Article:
- Hillary Luehring-Jones
This year, James Cameron’s critical and commercial smash hit “Titanic,” about two people from different social classes who fall in love aboard the doomed vessel, turns 20 years old. For many, that means revisiting the film after so many years, but for others it means revisiting the question of whether Jack (Leonardo DiCaprio) could have climbed up next to Rose (Kate Winslet) onto a wooden door and therefore survived the end of the film.
“MythBusters” hosts Adam Savage and Jamie Hyneman tackled this question once before and claimed that Jack could have survived, but Cameron has repeatedly said that the board is not buoyant enough to hold two people. However, it was brought up once again in a new interview with The Daily Beast and Cameron staunchly defended the film’s ending and said that, though the “MythBusters” guys are “full of shit.”
- Vikram Murthi
Plenty of fans have argued through the years that Leonardo DiCaprio's character, Jack, could have fit on the floating door with Kate Winslet's character, Rose, when they were both stranded in the middle of the ocean, therefore saving him from death at the end of the film. Cameron himself even appeared in a 2012 episode of MythBusters to address the theory, and the Discovery show determined that both Rose and Jack could have in fact, survived.
However, in a new interview, Cameron is changing his tune.
"Ok, so let's really play that out: you're Jack, you're in water that's 28 degrees, your brain is starting to get hypothermia," Cameron explains to The Daily Beast. "MythBusters asks you to now go take off your life vest, take hers off, swim underneath »
A version of this article originally appeared on ew.com.
That floating door could not have held two people, James Cameron says.
The Oscar-winning director of Titanic was asked in a recent interview with The Daily Beast about the long-running dispute over the ending of his 1997 blockbuster hit, when a piece of wood debris from the title ship keeps Rose (Kate Winslet) out of the freezing water while her lover Jack (Leonardo DiCaprio) perishes. C’mon, there had to room for both of them on there, right? After all, didn’t Discovery Channel’s Mythbusters prove they could both have »
- James Hibberd
Classics like The Princess Bride, Titanic, and Wayne’s World in our February Events Guide!Classics like The Princess Bride, Titanic, and Wayne’s World in our February Events Guide!Jenny Bullough1/31/2017 10:02:00 Am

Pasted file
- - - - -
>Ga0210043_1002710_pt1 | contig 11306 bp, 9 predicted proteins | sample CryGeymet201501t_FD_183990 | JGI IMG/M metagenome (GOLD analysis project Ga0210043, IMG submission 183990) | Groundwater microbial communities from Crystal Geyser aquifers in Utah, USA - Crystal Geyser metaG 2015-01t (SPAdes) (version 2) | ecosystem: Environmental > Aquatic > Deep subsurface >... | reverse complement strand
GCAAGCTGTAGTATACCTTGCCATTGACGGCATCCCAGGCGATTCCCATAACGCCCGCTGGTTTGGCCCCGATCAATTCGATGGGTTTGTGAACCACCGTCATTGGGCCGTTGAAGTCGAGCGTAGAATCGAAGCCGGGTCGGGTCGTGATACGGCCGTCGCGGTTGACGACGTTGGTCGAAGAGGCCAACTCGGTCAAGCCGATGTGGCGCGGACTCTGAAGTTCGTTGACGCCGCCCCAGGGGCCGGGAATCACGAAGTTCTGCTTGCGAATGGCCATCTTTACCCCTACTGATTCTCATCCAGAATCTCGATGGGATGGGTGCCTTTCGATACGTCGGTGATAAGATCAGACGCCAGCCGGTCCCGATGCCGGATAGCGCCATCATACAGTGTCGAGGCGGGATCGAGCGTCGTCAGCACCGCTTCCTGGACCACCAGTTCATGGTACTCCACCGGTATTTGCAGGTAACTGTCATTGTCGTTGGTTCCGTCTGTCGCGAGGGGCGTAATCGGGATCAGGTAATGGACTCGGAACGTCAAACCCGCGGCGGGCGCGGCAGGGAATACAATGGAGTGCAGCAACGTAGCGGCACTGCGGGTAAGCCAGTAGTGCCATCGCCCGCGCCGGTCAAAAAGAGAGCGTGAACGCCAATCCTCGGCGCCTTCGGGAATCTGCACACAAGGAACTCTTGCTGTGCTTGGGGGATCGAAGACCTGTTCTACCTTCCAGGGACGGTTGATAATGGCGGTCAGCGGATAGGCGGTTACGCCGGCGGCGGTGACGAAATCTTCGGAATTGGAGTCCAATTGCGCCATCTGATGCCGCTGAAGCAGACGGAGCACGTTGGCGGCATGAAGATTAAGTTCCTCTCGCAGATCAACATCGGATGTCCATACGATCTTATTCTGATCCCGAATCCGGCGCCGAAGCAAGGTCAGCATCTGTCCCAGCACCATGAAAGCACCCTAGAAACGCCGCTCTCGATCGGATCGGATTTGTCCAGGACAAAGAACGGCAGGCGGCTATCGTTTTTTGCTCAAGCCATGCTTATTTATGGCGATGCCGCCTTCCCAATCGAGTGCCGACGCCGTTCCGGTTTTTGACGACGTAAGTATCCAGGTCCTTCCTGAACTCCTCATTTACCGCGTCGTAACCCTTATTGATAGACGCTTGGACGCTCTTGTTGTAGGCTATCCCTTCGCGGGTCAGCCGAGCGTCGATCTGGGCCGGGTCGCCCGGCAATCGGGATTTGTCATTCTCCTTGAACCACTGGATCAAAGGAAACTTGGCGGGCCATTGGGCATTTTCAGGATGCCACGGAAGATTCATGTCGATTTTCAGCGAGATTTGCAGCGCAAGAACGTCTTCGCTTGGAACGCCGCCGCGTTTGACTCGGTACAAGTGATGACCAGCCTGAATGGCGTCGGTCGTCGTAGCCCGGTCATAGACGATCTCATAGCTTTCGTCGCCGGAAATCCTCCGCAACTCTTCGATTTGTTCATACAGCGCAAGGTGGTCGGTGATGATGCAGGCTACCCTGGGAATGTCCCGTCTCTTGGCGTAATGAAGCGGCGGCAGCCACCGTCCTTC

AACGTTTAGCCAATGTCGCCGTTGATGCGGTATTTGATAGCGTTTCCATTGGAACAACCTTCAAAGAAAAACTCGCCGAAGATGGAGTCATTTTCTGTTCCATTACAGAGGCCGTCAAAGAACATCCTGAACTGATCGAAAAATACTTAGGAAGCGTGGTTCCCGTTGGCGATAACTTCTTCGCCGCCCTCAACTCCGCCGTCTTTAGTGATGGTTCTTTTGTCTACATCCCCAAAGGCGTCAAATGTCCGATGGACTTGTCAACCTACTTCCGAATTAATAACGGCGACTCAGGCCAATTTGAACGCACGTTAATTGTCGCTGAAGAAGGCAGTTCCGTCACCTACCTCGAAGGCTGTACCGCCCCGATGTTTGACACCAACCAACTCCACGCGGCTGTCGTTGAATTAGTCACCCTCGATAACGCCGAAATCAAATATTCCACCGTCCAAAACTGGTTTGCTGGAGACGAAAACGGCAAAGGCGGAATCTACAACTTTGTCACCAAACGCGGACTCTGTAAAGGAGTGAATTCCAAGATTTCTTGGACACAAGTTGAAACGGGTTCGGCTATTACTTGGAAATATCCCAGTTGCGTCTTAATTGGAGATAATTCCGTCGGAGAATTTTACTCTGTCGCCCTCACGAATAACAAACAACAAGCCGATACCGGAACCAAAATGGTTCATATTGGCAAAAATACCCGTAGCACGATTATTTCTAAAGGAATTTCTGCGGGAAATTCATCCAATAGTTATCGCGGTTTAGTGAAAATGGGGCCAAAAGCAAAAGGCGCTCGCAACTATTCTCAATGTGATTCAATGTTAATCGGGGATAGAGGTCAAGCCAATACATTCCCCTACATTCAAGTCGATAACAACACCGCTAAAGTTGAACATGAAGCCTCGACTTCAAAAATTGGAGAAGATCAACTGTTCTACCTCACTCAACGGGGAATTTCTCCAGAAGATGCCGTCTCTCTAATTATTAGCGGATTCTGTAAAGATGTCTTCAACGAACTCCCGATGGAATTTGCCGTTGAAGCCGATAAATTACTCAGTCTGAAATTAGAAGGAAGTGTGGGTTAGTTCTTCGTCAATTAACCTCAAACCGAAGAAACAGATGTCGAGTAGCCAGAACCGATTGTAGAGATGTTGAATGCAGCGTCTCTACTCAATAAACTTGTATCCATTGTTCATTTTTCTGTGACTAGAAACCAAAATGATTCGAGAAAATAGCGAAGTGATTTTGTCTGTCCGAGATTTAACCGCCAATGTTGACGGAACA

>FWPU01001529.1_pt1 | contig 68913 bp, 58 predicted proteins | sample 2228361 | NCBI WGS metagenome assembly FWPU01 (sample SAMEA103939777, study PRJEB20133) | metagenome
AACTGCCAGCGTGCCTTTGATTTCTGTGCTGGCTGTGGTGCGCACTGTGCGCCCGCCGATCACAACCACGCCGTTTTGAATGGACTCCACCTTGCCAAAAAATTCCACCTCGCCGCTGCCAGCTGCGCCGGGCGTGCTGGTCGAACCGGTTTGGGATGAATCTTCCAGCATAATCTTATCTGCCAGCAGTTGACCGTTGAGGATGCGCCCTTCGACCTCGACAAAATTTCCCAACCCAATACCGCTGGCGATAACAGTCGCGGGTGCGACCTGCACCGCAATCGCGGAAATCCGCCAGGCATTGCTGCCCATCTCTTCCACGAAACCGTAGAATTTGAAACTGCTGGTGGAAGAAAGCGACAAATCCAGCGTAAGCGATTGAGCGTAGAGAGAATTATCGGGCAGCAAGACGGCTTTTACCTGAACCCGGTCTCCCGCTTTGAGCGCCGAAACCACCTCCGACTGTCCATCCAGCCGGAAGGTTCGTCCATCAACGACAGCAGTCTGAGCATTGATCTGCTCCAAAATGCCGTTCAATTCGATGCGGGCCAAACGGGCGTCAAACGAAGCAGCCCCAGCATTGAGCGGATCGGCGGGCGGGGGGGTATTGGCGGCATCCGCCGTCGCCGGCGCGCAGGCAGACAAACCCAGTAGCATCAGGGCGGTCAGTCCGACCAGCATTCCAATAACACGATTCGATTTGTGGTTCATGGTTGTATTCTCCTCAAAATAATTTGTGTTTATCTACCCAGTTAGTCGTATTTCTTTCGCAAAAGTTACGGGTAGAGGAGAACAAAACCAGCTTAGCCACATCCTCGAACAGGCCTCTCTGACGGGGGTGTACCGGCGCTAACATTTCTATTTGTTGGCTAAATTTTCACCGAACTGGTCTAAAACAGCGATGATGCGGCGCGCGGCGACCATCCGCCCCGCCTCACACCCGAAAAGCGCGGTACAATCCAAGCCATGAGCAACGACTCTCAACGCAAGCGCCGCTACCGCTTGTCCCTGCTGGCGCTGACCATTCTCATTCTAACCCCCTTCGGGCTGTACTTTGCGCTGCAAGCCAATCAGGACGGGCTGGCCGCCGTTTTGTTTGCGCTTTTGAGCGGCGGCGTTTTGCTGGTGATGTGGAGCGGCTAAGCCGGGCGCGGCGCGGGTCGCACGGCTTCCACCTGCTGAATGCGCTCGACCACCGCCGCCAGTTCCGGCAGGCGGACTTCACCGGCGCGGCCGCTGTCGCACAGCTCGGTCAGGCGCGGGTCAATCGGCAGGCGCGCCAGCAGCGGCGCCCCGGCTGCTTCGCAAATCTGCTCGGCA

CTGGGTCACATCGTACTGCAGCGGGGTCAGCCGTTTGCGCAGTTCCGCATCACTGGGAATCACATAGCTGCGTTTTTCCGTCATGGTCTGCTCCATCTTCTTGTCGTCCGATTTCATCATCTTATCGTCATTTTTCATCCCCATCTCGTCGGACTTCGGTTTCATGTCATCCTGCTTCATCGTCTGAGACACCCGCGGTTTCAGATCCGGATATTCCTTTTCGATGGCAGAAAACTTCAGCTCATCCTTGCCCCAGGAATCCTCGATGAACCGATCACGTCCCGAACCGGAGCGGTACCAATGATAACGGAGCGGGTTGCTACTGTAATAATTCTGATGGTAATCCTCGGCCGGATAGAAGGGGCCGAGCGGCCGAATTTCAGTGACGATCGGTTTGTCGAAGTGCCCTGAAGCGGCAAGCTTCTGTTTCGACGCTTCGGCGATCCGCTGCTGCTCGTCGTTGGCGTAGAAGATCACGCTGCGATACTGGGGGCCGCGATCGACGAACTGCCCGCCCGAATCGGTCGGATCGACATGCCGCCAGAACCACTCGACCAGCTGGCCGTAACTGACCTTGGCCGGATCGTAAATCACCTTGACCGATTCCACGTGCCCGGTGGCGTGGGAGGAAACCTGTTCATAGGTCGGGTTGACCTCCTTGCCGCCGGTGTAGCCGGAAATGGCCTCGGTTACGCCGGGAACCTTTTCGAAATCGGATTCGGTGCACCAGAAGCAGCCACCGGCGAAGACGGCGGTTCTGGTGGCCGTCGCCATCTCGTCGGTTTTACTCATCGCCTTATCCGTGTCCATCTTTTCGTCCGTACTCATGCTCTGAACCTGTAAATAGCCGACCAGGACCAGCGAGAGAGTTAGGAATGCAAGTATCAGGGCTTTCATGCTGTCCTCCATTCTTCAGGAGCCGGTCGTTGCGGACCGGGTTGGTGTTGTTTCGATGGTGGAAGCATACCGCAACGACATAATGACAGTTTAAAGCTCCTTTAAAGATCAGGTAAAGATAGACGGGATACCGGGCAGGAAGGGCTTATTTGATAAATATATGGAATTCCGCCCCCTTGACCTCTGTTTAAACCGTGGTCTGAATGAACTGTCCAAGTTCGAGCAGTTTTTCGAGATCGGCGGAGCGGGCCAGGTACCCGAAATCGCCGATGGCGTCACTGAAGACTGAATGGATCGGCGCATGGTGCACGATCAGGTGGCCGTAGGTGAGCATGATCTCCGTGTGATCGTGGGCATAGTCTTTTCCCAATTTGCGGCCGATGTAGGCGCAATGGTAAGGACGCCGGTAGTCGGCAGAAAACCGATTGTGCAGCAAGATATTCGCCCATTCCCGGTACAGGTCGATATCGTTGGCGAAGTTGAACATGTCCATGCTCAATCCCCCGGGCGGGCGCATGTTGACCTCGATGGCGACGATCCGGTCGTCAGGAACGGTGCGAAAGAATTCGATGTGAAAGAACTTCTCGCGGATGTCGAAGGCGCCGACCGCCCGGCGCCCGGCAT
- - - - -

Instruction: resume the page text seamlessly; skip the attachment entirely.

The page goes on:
Ugh, February. The holidays are long over, winter’s charm has faded into dirty snow, and spring can’t come soon enough. Which makes it the perfect time of year to be comforted by some of your favourite, classic movies! What, you didn’t think Cineplex was just the place to go for new movies, did you? In case you didn’t already know, through our Event Cinema programming, every month you can see classic films back on the big screen as well as live theatre presentations, Broadway musicals, and more! Here are a few choice highlights from our February Events Calendar:
Feb 2: Amadeus – National Theatre Live
In Peter Shaffer’s iconic play, »
- Jenny Bullough
James Cameron has been in the news plenty as of late. Don’t expect it to die down either. The Avatar director has been busy at work writing not one but all of the Avatar sequels and rumor has it he’ll be connected to a potential resurrection of The Terminator franchise. But the news today about James Cameron is somewhat humorous. As all of you may recall, he directed the blockbuster film Titanic. One of the biggest points of contention in the movie is towards the end when Jack and Rose are stranded in the ocean and Rose is floating on
- Nat Berman
In a recent interview with The Daily Beast, Avatar director James Cameron spoke about the controversy surrounding the divide of Oscar nominations between mainstream blockbuster films and smaller independent productions.
“There’s definitely a bias,” said Cameron. “The Academy still has a majority of its members that are actors. Look, I love actors, but that’s how they think—they’re generally skeptical of technology. So when they see a film that’s too dependent on visual effects, they say, oh, that’s not an acting movie. Well Titanic was a visual effects movie in sheep’s clothing, you know? Yes, it had visual effects, but it was about the people and about the story. The visual effects were eclipsed by that. But if you do a movie like Avatar, the effects are right out front, and even though I felt the acting was just as good, and the story »
- Robert Kojder
Millions of traumatized moviegoers suffered through the tragic death of Jack Dawson (Leonardo DiCaprio) after the supposedly unsinkable ocean liner hit that fatal iceberg at the end of James Cameron’s 1997 blockbuster “Titanic” while his love Rose (Kate Winslet) clung to a piece of floating wood and escaped the same frigid fate. But did DiCaprio’s character […] »
- Brent Furdyk